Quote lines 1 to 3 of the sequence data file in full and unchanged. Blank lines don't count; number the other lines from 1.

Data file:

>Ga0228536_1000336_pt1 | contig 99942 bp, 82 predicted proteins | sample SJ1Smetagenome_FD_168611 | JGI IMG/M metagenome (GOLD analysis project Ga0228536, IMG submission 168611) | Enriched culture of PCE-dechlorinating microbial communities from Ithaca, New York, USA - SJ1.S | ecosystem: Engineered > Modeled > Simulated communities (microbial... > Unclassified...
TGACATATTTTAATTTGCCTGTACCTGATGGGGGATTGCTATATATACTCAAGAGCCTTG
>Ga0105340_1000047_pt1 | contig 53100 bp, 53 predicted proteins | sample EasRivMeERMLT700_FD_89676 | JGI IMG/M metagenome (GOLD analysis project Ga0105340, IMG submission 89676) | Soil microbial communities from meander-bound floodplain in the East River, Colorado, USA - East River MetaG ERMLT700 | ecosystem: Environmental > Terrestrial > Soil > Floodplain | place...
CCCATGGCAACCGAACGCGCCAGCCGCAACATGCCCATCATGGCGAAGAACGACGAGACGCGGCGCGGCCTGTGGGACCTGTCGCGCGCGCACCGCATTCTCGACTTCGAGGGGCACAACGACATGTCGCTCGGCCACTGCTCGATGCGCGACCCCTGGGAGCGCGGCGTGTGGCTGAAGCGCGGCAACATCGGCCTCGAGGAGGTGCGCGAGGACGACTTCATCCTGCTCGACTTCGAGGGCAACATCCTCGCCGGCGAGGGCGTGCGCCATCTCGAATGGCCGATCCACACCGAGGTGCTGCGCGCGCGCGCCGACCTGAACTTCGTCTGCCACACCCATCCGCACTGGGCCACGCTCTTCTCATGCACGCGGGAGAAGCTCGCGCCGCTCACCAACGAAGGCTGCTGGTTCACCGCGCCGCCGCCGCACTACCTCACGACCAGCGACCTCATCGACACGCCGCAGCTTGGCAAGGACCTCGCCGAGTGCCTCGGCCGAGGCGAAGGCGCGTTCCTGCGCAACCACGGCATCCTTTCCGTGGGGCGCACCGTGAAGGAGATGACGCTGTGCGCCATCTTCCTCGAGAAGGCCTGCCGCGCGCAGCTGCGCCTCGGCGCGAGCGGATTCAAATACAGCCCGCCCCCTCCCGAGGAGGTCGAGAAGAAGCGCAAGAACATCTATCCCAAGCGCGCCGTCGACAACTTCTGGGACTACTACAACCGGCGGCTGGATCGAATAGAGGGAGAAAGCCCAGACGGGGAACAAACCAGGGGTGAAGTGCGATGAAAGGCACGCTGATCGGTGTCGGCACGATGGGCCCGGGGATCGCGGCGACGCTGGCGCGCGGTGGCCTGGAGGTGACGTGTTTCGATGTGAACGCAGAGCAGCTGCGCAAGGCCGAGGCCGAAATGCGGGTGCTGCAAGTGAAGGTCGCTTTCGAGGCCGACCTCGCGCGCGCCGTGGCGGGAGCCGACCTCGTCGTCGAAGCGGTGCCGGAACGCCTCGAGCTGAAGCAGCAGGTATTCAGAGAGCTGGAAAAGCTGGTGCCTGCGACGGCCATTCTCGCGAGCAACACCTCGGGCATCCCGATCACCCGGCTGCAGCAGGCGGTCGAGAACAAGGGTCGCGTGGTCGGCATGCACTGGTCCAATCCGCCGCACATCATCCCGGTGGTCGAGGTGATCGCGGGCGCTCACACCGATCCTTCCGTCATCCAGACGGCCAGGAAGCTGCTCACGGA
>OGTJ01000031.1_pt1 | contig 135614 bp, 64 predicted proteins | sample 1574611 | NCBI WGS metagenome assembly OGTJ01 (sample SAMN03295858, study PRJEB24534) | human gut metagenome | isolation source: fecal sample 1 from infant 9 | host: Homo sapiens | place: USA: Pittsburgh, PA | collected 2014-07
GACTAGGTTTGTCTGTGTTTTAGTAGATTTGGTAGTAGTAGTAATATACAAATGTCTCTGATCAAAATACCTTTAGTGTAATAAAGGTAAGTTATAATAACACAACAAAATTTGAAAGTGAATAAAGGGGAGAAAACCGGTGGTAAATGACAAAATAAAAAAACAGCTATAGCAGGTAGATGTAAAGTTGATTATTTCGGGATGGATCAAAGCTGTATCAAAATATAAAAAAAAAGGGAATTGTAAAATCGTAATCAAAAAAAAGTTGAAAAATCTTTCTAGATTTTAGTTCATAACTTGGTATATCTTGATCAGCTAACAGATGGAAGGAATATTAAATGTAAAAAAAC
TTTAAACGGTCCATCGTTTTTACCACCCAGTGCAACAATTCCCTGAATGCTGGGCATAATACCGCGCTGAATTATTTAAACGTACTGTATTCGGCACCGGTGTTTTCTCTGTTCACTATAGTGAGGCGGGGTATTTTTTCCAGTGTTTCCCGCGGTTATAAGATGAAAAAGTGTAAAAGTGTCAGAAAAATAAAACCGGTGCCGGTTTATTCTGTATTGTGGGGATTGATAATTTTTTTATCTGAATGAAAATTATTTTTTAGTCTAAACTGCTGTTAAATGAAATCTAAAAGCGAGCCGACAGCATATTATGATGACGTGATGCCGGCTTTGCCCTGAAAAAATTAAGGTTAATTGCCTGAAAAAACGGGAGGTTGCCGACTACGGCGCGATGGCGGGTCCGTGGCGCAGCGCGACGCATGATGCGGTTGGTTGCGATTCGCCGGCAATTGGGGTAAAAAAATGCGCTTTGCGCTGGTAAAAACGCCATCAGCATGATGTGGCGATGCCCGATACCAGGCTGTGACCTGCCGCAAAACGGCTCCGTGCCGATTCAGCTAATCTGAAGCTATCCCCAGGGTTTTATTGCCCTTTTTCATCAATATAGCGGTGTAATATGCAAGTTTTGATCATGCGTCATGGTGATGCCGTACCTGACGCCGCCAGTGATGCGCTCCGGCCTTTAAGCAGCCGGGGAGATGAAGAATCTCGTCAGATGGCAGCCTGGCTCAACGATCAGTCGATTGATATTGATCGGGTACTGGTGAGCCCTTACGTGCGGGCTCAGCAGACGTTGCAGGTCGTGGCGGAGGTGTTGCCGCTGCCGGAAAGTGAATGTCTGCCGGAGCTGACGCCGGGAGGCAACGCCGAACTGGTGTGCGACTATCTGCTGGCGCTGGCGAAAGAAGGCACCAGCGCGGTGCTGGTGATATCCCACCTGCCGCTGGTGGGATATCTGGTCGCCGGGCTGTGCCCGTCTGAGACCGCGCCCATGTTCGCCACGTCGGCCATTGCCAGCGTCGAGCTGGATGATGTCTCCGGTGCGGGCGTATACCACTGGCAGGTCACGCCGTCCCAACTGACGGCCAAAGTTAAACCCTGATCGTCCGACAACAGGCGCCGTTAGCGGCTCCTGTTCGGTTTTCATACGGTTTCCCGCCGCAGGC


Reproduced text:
>Ga0228536_1000336_pt1 | contig 99942 bp, 82 predicted proteins | sample SJ1Smetagenome_FD_168611 | JGI IMG/M metagenome (GOLD analysis project Ga0228536, IMG submission 168611) | Enriched culture of PCE-dechlorinating microbial communities from Ithaca, New York, USA - SJ1.S | ecosystem: Engineered > Modeled > Simulated communities (microbial... > Unclassified...
TGACATATTTTAATTTGCCTGTACCTGATGGGGGATTGCTATATATACTCAAGAGCCTTG
>Ga0105340_1000047_pt1 | contig 53100 bp, 53 predicted proteins | sample EasRivMeERMLT700_FD_89676 | JGI IMG/M metagenome (GOLD analysis project Ga0105340, IMG submission 89676) | Soil microbial communities from meander-bound floodplain in the East River, Colorado, USA - East River MetaG ERMLT700 | ecosystem: Environmental > Terrestrial > Soil > Floodplain | place...